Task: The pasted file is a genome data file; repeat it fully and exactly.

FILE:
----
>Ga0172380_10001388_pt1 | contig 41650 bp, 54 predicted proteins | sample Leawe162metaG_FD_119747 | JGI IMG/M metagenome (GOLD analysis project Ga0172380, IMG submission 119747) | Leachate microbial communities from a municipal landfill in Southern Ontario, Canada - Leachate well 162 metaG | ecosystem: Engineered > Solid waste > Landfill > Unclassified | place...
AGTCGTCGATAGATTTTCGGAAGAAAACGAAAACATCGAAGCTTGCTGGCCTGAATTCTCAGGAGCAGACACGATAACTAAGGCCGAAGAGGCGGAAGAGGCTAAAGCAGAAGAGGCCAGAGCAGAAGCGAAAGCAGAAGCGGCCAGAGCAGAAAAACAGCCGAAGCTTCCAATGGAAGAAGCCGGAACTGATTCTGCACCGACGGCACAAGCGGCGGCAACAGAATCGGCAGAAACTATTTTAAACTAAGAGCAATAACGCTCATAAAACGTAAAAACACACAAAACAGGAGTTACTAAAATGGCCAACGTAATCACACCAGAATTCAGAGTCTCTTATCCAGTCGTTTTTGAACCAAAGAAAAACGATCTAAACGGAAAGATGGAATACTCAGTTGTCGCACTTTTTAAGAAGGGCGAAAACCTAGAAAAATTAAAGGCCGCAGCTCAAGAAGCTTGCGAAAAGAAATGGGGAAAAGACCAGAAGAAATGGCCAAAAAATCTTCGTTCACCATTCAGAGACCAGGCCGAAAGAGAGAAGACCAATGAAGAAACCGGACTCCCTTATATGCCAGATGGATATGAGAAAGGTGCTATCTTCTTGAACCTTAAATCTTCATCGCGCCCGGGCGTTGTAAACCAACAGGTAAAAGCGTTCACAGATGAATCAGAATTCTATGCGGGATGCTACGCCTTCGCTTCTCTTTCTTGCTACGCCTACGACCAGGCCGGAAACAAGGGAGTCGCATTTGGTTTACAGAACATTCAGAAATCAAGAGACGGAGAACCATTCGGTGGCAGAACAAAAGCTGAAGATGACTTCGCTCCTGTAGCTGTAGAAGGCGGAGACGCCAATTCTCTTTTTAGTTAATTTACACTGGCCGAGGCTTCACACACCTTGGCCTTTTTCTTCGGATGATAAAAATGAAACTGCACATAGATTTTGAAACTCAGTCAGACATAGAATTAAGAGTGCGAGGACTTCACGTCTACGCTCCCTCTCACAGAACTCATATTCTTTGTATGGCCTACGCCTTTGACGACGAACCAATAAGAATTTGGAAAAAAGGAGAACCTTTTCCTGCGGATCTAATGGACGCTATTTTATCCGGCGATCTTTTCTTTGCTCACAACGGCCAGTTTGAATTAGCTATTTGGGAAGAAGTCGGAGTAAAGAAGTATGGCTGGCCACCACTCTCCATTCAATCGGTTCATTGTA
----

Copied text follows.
>Ga0172380_10001388_pt1 | contig 41650 bp, 54 predicted proteins | sample Leawe162metaG_FD_119747 | JGI IMG/M metagenome (GOLD analysis project Ga0172380, IMG submission 119747) | Leachate microbial communities from a municipal landfill in Southern Ontario, Canada - Leachate well 162 metaG | ecosystem: Engineered > Solid waste > Landfill > Unclassified | place...
AGTCGTCGATAGATTTTCGGAAGAAAACGAAAACATCGAAGCTTGCTGGCCTGAATTCTCAGGAGCAGACACGATAACTAAGGCCGAAGAGGCGGAAGAGGCTAAAGCAGAAGAGGCCAGAGCAGAAGCGAAAGCAGAAGCGGCCAGAGCAGAAAAACAGCCGAAGCTTCCAATGGAAGAAGCCGGAACTGATTCTGCACCGACGGCACAAGCGGCGGCAACAGAATCGGCAGAAACTATTTTAAACTAAGAGCAATAACGCTCATAAAACGTAAAAACACACAAAACAGGAGTTACTAAAATGGCCAACGTAATCACACCAGAATTCAGAGTCTCTTATCCAGTCGTTTTTGAACCAAAGAAAAACGATCTAAACGGAAAGATGGAATACTCAGTTGTCGCACTTTTTAAGAAGGGCGAAAACCTAGAAAAATTAAAGGCCGCAGCTCAAGAAGCTTGCGAAAAGAAATGGGGAAAAGACCAGAAGAAATGGCCAAAAAATCTTCGTTCACCATTCAGAGACCAGGCCGAAAGAGAGAAGACCAATGAAGAAACCGGACTCCCTTATATGCCAGATGGATATGAGAAAGGTGCTATCTTCTTGAACCTTAAATCTTCATCGCGCCCGGGCGTTGTAAACCAACAGGTAAAAGCGTTCACAGATGAATCAGAATTCTATGCGGGATGCTACGCCTTCGCTTCTCTTTCTTGCTACGCCTACGACCAGGCCGGAAACAAGGGAGTCGCATTTGGTTTACAGAACATTCAGAAATCAAGAGACGGAGAACCATTCGGTGGCAGAACAAAAGCTGAAGATGACTTCGCTCCTGTAGCTGTAGAAGGCGGAGACGCCAATTCTCTTTTTAGTTAATTTACACTGGCCGAGGCTTCACACACCTTGGCCTTTTTCTTCGGATGATAAAAATGAAACTGCACATAGATTTTGAAACTCAGTCAGACATAGAATTAAGAGTGCGAGGACTTCACGTCTACGCTCCCTCTCACAGAACTCATATTCTTTGTATGGCCTACGCCTTTGACGACGAACCAATAAGAATTTGGAAAAAAGGAGAACCTTTTCCTGCGGATCTAATGGACGCTATTTTATCCGGCGATCTTTTCTTTGCTCACAACGGCCAGTTTGAATTAGCTATTTGGGAAGAAGTCGGAGTAAAGAAGTATGGCTGGCCACCACTCTCCATTCAATCGGTTCATTGTA